When a client can’t afford the care for their pet, compassion fatigue, burnout and even depression comes into play. Danielle Russ, BS, BA, AS, LVT, hospital manager of The Cove Center of Veterinary Expertise in Suffolk, Virginia, explains why this happens. “Guilt becomes self-imposed, or clients try to get us to feel guilt when this happens. I’ve had to go through this many times in my career; the reality I’m in now is managing a 24/7 veterinary practice makes me see the entire range. I feel for the team, the client and especially the pet,” she says.
Fortunately there are options. Russ, a Fetch dvm360 educator, offers a few of her top tips.
Know the impact of a client who can't afford care
“If it happens even one time in a day, it can really destroy the morale of the whole hospital,” Russ says. “Maybe it’s someone you’ve known a long time and they’ve hit a rough patch. Maybe it’s someone you don’t know who thinks you’re only in this for the money and makes you feel bad about it. They’re all situations where we’re providing a service with fees that we must implicate.”
Regardless of who, how or why, Russ says everyone walks away with memories of what happened—some worse than others.
Make sure you’re on the same page
“Make sure that the client understands the value of what they’re paying for and why it’s actually a good thing to spend the money,” Russ says. “I’ve seen it in emergency as we’ve gotten bigger: each case is different and it really comes down to how we present the information, how confident the client feels with the diagnoses and test recommendations.”
And it's also important to make sure that you and your entire team are on the same page too. “Work as a team to get everyone to understand the value of themselves and how they contribute to these situations. Make sure everyone understands the key structures of the hospital so that there’s no misunderstanding and you know exactly what you’re talking about. Most importantly, make sure the entire team is standing behind these values—when they’re confident in that, talking about it comes naturally.”
Embrace selling your worth
Lastly, Russ says veterinary professionals need to stop thinking of themselves as insurance salesmen. “Associates complain that they don’t want to be salesmen for pet insurance,” Russ says. “The reality is, pets not getting the care they need because their owners can’t afford it is what you’re complaining about, and pet insurance is a solution.”
And when it comes to higher rates, veterinarians shouldn’t despair. “I don’t think vets have been realistic with their worth, so we should be glad that rates have been going up. All of these things cost money; we need to charge what we’re worth. Would you rather face euthanasia, or would you rather suggest pet insurance? This will never change if you don’t accept it.”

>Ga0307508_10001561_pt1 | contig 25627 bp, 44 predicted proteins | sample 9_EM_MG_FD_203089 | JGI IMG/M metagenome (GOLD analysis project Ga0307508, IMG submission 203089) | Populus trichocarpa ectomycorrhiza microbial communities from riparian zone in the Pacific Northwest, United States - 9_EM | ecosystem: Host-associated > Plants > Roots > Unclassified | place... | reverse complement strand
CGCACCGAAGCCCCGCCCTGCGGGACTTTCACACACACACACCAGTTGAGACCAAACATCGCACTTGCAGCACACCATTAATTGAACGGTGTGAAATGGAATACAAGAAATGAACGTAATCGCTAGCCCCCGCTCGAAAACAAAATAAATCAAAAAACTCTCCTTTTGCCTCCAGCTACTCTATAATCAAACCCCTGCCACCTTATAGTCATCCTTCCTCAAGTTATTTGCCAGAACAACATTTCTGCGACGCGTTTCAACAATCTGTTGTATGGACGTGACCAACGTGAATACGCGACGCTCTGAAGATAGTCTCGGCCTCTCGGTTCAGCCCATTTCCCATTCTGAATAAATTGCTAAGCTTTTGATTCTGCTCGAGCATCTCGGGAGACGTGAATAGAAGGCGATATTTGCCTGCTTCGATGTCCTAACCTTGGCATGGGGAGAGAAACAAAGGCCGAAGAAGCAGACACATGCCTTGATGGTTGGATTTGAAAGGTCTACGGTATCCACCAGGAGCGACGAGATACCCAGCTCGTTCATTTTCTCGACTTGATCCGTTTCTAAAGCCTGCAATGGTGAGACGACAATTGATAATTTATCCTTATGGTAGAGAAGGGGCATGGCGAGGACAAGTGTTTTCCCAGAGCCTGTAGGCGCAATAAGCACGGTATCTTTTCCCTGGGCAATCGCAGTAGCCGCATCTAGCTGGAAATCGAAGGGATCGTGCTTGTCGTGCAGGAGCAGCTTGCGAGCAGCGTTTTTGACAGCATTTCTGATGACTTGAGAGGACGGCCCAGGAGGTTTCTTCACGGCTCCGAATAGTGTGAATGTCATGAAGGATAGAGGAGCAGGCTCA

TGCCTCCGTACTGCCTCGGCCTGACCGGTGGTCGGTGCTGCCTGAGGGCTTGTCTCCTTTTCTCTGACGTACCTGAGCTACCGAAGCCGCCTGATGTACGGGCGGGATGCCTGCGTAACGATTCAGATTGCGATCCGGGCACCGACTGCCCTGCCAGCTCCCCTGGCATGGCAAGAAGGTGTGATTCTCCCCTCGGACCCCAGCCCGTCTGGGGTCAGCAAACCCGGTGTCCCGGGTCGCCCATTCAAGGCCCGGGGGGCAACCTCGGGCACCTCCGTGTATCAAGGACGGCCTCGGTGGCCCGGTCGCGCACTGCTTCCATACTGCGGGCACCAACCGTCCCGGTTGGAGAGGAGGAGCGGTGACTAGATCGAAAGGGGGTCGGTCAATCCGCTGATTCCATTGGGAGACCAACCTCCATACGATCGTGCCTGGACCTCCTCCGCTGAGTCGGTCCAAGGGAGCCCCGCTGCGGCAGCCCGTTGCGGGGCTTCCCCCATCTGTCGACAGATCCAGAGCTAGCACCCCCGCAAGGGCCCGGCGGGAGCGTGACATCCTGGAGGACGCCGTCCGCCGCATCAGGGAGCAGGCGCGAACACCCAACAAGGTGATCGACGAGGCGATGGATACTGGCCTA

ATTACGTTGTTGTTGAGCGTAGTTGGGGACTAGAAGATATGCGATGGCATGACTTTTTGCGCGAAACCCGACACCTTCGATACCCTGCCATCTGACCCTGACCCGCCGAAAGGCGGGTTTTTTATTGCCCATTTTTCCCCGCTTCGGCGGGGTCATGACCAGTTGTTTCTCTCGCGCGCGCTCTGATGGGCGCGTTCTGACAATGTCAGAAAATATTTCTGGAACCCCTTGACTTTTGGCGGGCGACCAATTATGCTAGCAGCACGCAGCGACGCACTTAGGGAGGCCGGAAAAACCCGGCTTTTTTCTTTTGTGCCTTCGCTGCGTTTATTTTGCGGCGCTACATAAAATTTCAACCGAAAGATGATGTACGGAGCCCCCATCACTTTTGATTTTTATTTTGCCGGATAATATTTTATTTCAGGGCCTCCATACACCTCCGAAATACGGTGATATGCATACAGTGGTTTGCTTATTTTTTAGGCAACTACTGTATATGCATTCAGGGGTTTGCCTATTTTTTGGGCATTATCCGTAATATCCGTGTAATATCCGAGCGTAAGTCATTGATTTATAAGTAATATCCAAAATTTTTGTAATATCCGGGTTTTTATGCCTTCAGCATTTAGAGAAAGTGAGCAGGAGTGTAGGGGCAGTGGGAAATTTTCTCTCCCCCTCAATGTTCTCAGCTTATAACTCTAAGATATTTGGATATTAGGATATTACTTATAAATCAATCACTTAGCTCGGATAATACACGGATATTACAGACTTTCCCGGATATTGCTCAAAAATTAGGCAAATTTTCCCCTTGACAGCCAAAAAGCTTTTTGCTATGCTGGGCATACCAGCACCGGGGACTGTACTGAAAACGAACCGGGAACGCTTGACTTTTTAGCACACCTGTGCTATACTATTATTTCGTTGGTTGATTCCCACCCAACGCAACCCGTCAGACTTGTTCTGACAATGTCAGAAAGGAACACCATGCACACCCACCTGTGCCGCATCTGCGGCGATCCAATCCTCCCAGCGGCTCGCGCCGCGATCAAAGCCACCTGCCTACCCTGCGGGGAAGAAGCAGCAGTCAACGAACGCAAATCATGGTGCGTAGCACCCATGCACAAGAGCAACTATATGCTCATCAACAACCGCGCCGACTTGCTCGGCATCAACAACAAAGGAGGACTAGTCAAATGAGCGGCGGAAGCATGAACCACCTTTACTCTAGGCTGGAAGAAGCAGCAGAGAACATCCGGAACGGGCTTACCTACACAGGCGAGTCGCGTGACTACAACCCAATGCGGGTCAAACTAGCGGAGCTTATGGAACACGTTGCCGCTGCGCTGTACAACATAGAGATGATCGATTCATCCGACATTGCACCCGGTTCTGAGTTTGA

Russ explains this by talking about the research she has personally done on advancements in human medicine compared to veterinary medicine. “In general, vet med is 10 to 18 years behind human medicine in all fields including business,” she says. “I’m going back and looking at how human medicine progressed and where insurance came in and doctors’ roles in that. At one time, doctors were in this exact situation. They themselves had to become salesmen in order to get their clients more affordable care.”
Come together, right now, over patient wellness
When it comes down to it, Russ says that as a community, veterinary professionals need to come together and work this problem out, together. “We’re moving toward a community awareness in general, particularly surrounding the aspects of depression and suicide, and the fact that technicians are leaving the industry because of this kind of stuff,” Russ says. “We’re all going to have to start working together.”
The first step, Russ says, is to remember why you came into the profession in the first place. “In school, we learn quickly not to say that we’re going into the field because we like cats and dogs. But the truth is, I really do like cats and dogs. It’s one of the biggest reasons I’m in veterinary medicine. I respect them as well as the human-animal bond and the absolutely positive effect that each can get out of this relationship,” Russ says.
With a common goal in mind, Russ says that it can be easy to work together to raise everyone up in hard times like this, which is the second step to creating a positive change. “It starts with a convention, like CVC, but you can work within your own local community. Ask questions about what works within clinics and what doesn’t when a client can’t pay.”
Russ then explains that in order to make change happen within the veterinary community, veterinary professionals must, well, make the change happen. “Actually doing something takes a lot of thought, practice and stepping out of your comfort zone. Taking action is hard, but that’s what makes a great change.”